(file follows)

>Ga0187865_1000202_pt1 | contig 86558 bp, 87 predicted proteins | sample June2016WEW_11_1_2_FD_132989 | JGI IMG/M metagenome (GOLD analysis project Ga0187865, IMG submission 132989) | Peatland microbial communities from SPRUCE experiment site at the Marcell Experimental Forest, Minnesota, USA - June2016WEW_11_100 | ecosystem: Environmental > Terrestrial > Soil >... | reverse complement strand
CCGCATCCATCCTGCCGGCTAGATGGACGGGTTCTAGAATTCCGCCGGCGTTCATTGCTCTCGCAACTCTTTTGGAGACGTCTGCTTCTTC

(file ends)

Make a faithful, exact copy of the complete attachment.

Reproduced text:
>Ga0187865_1000202_pt1 | contig 86558 bp, 87 predicted proteins | sample June2016WEW_11_1_2_FD_132989 | JGI IMG/M metagenome (GOLD analysis project Ga0187865, IMG submission 132989) | Peatland microbial communities from SPRUCE experiment site at the Marcell Experimental Forest, Minnesota, USA - June2016WEW_11_100 | ecosystem: Environmental > Terrestrial > Soil >... | reverse complement strand
CCGCATCCATCCTGCCGGCTAGATGGACGGGTTCTAGAATTCCGCCGGCGTTCATTGCTCTCGCAACTCTTTTGGAGACGTCTGCTTCTTC